Hi everyone! I thought I would take a moment to share the article that was published in my town's newspaper, The News-Leader. For locals who subscribe, it can be found in today's issue of the newspaper (September 30, 2022). For everyone else, I'm making this blog! Below is the original text from the article, as well as an image of the edition published today. (The newspaper made some changes to the text for formatting purposes.)
The Smell of Amelia Island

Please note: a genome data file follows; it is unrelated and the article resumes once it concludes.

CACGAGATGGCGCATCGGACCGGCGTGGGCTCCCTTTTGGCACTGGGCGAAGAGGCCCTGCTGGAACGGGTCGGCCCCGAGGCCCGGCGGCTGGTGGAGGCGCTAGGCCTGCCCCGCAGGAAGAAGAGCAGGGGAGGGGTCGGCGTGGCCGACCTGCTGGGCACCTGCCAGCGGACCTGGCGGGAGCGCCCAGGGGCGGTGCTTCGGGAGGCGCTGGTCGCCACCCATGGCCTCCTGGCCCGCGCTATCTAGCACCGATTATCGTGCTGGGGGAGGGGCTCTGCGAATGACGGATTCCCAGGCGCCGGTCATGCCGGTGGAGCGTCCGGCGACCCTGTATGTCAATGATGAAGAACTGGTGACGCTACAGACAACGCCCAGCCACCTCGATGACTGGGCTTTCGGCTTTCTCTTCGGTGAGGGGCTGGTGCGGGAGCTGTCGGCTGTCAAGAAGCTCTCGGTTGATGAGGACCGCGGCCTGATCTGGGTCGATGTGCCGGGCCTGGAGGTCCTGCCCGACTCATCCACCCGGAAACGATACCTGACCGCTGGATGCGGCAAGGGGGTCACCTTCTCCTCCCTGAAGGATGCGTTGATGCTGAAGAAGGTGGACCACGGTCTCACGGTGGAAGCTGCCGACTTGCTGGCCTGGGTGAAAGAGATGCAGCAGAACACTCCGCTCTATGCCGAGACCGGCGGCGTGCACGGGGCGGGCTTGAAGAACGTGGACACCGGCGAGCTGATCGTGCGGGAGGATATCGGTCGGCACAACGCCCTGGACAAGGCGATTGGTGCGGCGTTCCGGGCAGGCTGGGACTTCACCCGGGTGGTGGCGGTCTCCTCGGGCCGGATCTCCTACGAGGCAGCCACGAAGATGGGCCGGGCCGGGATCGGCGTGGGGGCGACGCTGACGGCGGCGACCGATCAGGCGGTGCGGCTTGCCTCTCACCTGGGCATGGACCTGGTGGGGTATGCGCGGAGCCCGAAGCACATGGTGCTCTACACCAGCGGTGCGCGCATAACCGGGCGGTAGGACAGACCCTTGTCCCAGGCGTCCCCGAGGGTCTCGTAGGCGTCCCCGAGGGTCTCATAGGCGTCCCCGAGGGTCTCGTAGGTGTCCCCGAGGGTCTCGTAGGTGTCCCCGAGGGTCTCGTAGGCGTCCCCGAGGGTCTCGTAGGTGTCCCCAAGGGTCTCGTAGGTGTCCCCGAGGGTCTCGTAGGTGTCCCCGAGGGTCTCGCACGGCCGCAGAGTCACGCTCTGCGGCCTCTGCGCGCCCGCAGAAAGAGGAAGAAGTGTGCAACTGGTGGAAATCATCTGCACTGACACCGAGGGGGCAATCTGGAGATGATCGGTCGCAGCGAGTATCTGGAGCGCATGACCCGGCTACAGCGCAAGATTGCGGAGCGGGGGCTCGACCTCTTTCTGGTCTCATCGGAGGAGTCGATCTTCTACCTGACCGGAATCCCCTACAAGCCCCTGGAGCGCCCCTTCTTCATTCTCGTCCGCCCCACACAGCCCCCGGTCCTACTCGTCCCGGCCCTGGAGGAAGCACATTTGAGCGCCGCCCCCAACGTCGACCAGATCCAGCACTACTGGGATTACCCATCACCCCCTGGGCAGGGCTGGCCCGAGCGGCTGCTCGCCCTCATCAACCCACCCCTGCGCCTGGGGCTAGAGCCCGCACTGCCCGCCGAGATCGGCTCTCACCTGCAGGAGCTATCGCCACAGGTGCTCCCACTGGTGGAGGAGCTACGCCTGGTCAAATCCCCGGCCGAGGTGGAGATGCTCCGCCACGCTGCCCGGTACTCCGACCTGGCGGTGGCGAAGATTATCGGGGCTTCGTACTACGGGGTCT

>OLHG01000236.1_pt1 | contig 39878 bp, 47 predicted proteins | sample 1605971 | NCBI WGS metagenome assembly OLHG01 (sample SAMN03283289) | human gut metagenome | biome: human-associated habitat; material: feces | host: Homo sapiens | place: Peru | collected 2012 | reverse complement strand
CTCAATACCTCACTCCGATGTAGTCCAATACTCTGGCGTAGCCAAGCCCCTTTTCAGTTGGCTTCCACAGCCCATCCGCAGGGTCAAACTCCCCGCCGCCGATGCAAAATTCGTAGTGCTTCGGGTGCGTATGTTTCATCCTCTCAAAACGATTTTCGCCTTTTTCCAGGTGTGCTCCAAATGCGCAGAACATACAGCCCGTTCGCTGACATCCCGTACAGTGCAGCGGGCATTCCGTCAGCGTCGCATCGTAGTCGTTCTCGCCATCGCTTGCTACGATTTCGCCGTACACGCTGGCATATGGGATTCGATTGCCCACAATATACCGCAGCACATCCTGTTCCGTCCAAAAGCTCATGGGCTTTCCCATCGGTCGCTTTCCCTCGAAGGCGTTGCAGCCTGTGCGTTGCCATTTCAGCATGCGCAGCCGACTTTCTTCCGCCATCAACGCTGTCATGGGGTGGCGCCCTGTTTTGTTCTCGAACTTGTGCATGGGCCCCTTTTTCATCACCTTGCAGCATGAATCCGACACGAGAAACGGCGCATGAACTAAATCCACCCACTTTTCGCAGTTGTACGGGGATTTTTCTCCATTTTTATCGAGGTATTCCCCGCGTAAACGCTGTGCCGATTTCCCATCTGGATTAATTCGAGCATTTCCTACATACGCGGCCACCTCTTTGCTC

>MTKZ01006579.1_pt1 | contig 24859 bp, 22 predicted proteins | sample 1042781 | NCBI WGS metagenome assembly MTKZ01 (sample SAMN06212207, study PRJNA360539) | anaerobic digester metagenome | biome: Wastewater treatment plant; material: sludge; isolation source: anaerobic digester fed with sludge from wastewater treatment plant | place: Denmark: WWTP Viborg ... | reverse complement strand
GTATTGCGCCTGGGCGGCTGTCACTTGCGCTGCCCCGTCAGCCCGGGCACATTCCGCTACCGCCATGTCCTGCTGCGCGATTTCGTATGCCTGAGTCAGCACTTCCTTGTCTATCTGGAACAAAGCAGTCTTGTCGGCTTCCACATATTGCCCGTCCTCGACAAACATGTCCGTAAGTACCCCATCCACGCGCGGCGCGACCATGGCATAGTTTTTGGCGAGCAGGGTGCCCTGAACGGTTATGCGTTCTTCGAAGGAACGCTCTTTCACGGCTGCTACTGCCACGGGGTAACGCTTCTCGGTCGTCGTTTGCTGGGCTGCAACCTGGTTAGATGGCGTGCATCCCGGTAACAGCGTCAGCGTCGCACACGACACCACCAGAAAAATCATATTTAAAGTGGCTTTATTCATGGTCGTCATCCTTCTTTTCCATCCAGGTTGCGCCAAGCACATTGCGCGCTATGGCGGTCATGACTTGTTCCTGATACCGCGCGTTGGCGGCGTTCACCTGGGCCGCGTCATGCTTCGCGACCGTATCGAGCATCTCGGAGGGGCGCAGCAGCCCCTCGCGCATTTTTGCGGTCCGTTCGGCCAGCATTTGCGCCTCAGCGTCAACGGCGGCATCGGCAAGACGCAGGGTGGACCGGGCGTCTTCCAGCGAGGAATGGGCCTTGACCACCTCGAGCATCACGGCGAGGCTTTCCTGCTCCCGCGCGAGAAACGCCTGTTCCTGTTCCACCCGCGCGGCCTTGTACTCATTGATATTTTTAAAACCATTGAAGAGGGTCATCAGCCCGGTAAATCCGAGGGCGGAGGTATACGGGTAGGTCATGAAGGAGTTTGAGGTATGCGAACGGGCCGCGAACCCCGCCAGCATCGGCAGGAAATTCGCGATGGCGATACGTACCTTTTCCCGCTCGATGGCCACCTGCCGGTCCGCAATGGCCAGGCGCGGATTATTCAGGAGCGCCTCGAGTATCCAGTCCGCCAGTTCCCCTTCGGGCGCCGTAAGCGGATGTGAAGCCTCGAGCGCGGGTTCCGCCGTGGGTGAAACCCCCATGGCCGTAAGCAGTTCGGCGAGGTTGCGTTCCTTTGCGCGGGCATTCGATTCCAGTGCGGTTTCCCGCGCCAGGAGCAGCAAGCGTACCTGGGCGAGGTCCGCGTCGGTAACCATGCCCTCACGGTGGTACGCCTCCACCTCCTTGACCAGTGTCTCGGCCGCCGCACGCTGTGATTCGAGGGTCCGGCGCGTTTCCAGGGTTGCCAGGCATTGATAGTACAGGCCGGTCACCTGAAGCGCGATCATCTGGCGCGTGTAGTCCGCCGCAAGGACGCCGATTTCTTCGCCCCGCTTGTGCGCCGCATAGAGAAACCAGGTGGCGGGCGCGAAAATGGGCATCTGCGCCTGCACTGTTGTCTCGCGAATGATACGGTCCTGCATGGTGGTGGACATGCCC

Even though I grew up in a small town in Indiana, not far from Indianapolis, I like to say I grew up with one foot there and the other foot right here in Yulee and on Amelia Island. Every year, either during spring break or fall break (or, on special occasions, both breaks) my mother, my sister, and I would all load up in my mother’s boat of a car and set off. There was always something liberating about the trip. Being out on the road, watching the sky turn from grey to periwinkle to crystal blue then to midnight; seeing taillights and stars and cities and strangers—it was freedom. I was born in the late nineties, but my aunt has lived here since before then. Naturally, I grew up visiting my aunt in this area during the decade-long construction of State Road 200. At the first sight of reflective orange cones on the road and the bumpy, loose gravel beneath otherwise smooth tires, I knew I was home. This was my second home, a home away from home. My favorite things were always the live oaks and the Spanish moss, the cries of the seagulls, and the way you can stand at the edge of the earth. The sea breeze too, always the sea breeze. One of the most distinct things I loved was the smell of the Island. Some mornings when we would go to watch the sunrise—the pink skies and rock-candy blue waves and that heart-stopping ball of fire—the air would smell of salt and pine and citrus. Did you know that the part of the brain responsible for processing emotion and memory also processes any smells we encounter day to day? These smells will then be associated with what we felt at that same time. Because of this, smells can bring to mind more potent emotions and memories than any other of our senses can. So to me, the smell of Amelia Island was the smell of freedom and of home. Three years ago in 2019, I made this place my permanent home. Every time I catch the scent of the Island on the wind, I’m reminded of all the wonderful things about this area. All at once, I can stop and look up to the sky and watch the clouds for a moment. I can appreciate the wild storms and skies I get to experience here. I can close my eyes, listen to the birds and the rustle of the palm trees all around. There are many things that make Amelia Island special—charming and quaint and compelling—but perhaps some of those things might be things we overlook too easily because they are part of the mundane. So, today I challenge you to pause what you’re doing, take a moment, and live in the moment. What was it that made you first fall in love with Amelia Island? Rachel Glover (also known as R. D. G. Lover) is an avid author and artist, and in her spare time, a freelancer. She is working on her illustrated fantasy series about the Four Horsemen of the Apocalypse, which she plans to pitch to agents and editors this fall. When she’s not working on her books, you can find her creating digital paintings, building websites, or spending time with her cat. She is also a member of the Amelia Island Writers and the Amelia Island Art Association. For more information, visit her website at www.4pocalypsearts.com.